2. Sleeze goes back to the greatest decade this world has ever experienced, the 1980s, BABY! We start in style with the big profile championship match as Ric Flair defends against his strongest challenger of the first half of the decade, Kerry Von Erich. NWA World Heavyweight Champion Ric Flair vs Kerry Von Erich August 15, 1982 Wrestling Star Wars Dallas, TX 2 Out Of Three Falls The below review is from my third viewing of one of my favorite matches of all times. It focuses mainly on the layout and Flair's performance and I agree with everything I wrote. However, on this viewing, I intentionally focused on the Modern Day Warrior. The common knock on men like Von Erich and Luger is that they are broomsticks that are plugged into the Flair formula and out pops a classic. It can't be further from the truth. I can understand you can be distracted by the glistening He-Man physique and that horseface, but if you watch as intently as Kerry laid one on that young girl at ringside then you will see Kerry was a phenomenal seller. Early on, Flair does his usual bridge escape out of a headscissors and watch Kerry's face, he flinches in pain. Or when he has a headscissors on Flair, he conveys the internal struggle not to ball up his fist and punch Flair to the audience. During the match, Flair is always struggling looking for an opening with short knees or chops and Kerry is great selling the immediate pain. He gives Flair these brief openings, but always fires back up. In the second fall, Kerry is just excelling at writhing in pain from Flair's leg work and really expressing how close he is to giving up. Now, Flair is no slouch as he is tremendous in his verbal selling especially when Kerry reverses the pressure. This entire match is a master class in selling by both men. Each man really is thinking shoot while they are working. They respond to each other and moments in the match in a real sporting manner. Each time, I discover new spots and elements that make it a better match. Such as during the abdominal stretch, Von Erich makes a point to exaggerate his gesture that he is looking to put on the Claw, which really whips the crowd into a frenzy. The crowd was nuclear for Kerry from the get-go and totally rabid at the prospect of him dethroning Ric Flair especially after defeating previous Champion Harley Race in a de facto No. 1 Contender’s match just months previous to this. Flair, as usual, is a cardio freak, but my favorite moment is how he slowly ramps up his heelishness. At first testing his strength and clearly being bested, he resorts to hair pulling to win an over the top wristlock. Another thing, I love is that when Kerry has Flair in a head scissors in the beginning, they do not just lie on the mat. Flair is very broadly attempting to escape the hold, but cant. This does two things, it puts over Kerry’s strength and most importantly, keeps the audience engaged. Flair does a lot of things really well, but he is exceptional at keeping the audience engaged even during perfunctory matwork. The beginning is all about putting over Kerry’s strength. This is accomplished by holding multiple head-scissors, winning over the top wristlocks and a visually impressive arm wrench that Flair bumps wells, which the crowd pops loudly for. Flair gets some offense in the corner, which is Flair’s domain. Besides Vader, I do not think there is a wrestler that is better in the corner than Flair. Flair takes over with a knee-lift and begins taking shortcuts like the aforementioned hair pull. Off a missed elbow, they do a well-executed tussle for the ab stretch I brought up earlier. I love how they made each other work for it with Kerry ultimately winning. An eye-rake (Flair shortcuts) breaks it up, but Kerry hits two pretty impressive dropkicks. Flair’s next shortcut is to hold the rope down as Kerry crashes to the floor, which leads to Flair’s big flurry of offensive: dropping Kerry across the top rope, knee drop and piledriver. Kerry catches Flair with back body drop, but Flair blocks the corner. Flair pushes the ref, but as Kerry winds up for the discus punch he catches the ref in the head. Kerry puts on the sleeper, BUT THERE IS NO REF, here he comes and now the bell is ringing. KERRY WINS THE FIRST FALL!!! Right!?!?! Right!?!?!? The original referee disqualifies Kerry for the punch much to the dismay of the crowd and to relief of a visually exhausted and desperate Flair. I liked the finish to the first fall even if it was a clusterfuck because Kerry was clearly put over as more dominant than Flair. Flair’s escape with a DQ finish in the first fall allows for Kerry to once again be perceived as the underdog as he has the unenviable task to win two straight falls against The Man. Another great element is that all of Flair’s control segments were initiated by shortcuts thus always making Kerry look better in comparison. The second fall rules all and by itself would probably be one of my favorite matches of all time. Flair is still coughing from the sleeper hold and begs off immediately. Kerry and the crowd smell blood. Kerry slaps on the sleeper, but Flair makes use of the Bret leverage move to send Kerry crashing to the floor. Flair capitalizes this by wrenching Kerry’s leg across the apron. NOW WE GO TO SCHOOL!!! Flair is absolutely crazed during this control segment as he clearly a desperate champ doing anything to take down the physically superior Kerry Von Erich. Flair hits the shinbreaker to a physically diminished Von Erich side-headlock. After Flair works over the leg, it is time for the Figure-4 Leglock whipping the crowd into frenzy. Just minutes ago, they thought their hero had the first fall in the bag and now it looks he is about to lose two straight falls. WAIT!!! Kerry had reversed the pressure and now Flair scrambles for the ropes. Flair tries to go back to the knee, but Keryr blocks with the vaunted Von Erich Claw. Flair blades like a champ off the claw and eventually is pinned. Flair’s control segment was fuckin awesome and Kerry sold his knee like champ. Then when it came to the hit finish everyone erupted when the claw was slapped on just when it seemed like Flair had this one in the bag. Flair is drenched in sweat and blood and looking for a fight with the universal sign of “Put up your dukes”. A spirited two-minute intense brawl breaks out and the ref loses control of the match. At first, I was disappointed by the finish, but in retrospect it is a really good to put over the intense nature of the match and it would ultimately setup the Huge Christmas Day 1982 Cage match. The basic idea of the Flair formula was executed, which is to make your opponent look like a million bucks and keep the audience engaged. However, Flair was not always a chickenshit heel as he vacillated among begging off, desperation and crazed. There was an urgency to each fall. Kerry felt like he NEEDED to win the first one and came out hot, but was robbed. Kerry NEEDED to win the second one or he lost, but by the same token Flair felt he NEEDED to win based off Kerry’s stellar performance in the first fall. Kerry played his part well and definitely added more than just his Texas star power. He sold well and worked hard to keep up with Flair and sell the importance of the match. I LOVE this match because there is never a dull moment and the match builds perfectly on itself until the wild brawl at the end. Just a little too much bullshit in the first and last fall to go all the way, but damn this is going to be a hard match to beat in World Class. ****3/4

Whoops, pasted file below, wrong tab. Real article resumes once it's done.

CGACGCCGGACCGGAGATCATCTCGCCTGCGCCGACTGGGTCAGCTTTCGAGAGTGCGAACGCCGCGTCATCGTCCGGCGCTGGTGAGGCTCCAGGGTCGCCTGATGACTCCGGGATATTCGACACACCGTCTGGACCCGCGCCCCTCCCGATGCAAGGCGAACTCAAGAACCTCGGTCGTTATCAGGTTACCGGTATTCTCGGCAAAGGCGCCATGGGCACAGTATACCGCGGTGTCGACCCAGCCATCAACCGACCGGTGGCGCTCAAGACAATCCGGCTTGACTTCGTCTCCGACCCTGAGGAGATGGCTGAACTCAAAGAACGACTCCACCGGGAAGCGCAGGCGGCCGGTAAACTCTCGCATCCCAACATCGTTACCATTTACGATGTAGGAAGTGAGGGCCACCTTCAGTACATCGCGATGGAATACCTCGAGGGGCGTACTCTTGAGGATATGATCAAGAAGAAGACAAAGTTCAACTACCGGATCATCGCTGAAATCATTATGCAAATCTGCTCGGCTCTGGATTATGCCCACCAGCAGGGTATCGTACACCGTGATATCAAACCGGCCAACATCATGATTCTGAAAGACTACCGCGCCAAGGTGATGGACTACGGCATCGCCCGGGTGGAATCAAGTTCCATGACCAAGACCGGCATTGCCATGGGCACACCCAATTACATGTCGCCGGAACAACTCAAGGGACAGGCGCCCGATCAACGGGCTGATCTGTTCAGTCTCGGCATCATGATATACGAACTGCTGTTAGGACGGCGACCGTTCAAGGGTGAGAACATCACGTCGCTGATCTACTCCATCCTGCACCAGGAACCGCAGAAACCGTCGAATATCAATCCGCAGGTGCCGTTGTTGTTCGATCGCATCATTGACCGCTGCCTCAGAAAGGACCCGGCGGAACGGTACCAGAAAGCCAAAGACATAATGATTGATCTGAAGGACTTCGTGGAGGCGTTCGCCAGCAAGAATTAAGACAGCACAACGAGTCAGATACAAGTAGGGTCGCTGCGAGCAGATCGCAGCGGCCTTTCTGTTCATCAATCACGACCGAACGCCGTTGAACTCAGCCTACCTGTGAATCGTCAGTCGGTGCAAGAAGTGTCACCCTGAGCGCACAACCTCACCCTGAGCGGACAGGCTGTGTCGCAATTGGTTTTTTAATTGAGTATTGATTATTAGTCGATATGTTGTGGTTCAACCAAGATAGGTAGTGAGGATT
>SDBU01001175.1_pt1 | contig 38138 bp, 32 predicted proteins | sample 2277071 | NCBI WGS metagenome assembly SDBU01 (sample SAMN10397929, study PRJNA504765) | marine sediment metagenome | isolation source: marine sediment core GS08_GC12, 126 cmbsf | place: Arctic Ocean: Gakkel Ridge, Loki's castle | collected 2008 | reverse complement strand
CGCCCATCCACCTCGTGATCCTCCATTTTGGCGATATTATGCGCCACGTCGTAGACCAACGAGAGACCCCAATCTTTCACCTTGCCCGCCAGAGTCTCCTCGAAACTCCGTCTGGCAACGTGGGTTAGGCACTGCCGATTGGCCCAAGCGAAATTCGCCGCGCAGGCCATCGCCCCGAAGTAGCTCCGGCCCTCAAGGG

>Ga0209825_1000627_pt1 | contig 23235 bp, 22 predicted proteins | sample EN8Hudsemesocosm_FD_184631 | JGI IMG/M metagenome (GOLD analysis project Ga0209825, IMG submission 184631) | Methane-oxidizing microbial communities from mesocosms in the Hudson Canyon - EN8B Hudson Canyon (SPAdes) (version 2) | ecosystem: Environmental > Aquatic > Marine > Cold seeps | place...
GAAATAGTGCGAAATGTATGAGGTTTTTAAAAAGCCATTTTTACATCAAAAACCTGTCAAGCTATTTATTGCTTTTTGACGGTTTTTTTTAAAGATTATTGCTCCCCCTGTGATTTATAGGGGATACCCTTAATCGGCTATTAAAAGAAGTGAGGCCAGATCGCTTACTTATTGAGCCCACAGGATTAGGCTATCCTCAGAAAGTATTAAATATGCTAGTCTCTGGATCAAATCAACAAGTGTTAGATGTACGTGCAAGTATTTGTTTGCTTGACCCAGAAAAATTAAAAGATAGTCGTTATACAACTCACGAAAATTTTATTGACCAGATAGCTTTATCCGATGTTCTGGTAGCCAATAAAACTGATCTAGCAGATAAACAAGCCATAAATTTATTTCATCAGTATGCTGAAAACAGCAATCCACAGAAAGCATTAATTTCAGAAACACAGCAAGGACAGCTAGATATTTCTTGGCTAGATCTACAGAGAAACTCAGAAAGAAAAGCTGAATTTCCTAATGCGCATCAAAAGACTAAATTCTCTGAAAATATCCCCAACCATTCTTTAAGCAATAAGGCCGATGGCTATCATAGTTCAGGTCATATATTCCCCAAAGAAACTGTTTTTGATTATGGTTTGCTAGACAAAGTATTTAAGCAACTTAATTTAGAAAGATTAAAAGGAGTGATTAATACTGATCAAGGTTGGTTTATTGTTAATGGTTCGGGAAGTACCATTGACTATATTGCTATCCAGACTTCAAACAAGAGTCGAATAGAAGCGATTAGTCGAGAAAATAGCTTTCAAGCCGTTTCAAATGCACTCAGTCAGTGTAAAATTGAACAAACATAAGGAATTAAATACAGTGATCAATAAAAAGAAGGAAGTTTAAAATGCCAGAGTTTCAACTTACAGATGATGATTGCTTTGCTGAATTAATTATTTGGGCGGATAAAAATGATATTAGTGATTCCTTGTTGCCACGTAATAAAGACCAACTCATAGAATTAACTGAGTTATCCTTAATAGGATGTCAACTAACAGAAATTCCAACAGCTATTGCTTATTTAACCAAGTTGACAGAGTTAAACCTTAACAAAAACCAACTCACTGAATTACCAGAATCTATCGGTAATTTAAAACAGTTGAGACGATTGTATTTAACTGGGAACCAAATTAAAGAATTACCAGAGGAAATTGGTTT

3. NWA World Heavyweight Champion Ric Flair vs Ted DiBiase -Mid-South 11/6/85 Perhaps my favorite angle of the 1980s and that's saying a lot, but just an awesomely executed angle from every aspect. Bill Watts is just money in putting over the guts of Ted DiBiase, the violence that had just occurred and the importance of a World Heavyweight Championship match. Jim Ross puts in one of his best performance. "I CAN'T BELIVE HE KICKED OUT!" "IF HE HAD HIM IN THE CENTER OF THE RING, I GUARANATEE YOU WE WOULD HAVE A NEW WORLD HEAVYWEIGHT CHAMPION"! Ric Flair was without question the perfect champion for this exact angle. He has all the credibility you need, but he is so selfless that he will give to DiBiase everything he needs to go from the most reviled man in Mid-South to their top babyface at a snap of the fingers. Flair can kick ass to make you believe DiBiase is climbing a massive mountain and let himself get his ass kicked that you really believe Ted can pull off the miracle. Dick Murdoch as the crotchy, old redneck that wants DiBiase to step aside and then lashes out in anger was awesome. That first punch!!! HOLY FUCKING SHIT! It sounded like a gun went off. At the end of the match, he looks crazed and calm at the same time before dropping DiBiase head first on the concrete after having done a five alarm blade job at the beginning. This is Ted DiBiase's career performance. Standing up to Murdoch, selling the attack, not backing down to Flair, giving it his all in the match. The powerslam and not being able to cover is such a dramatic moment. Fighting through everyone of Flair's offensive volleys was just pure babyface. The figure-4 attempts were riveting. When he took that tumble out on the floor and smashes his into the railing it looks devastating. It is a ***** angle, but as a match let's go ****1/2. No matter, what you do watch this angle! You owe to yourself as a wrestling fan.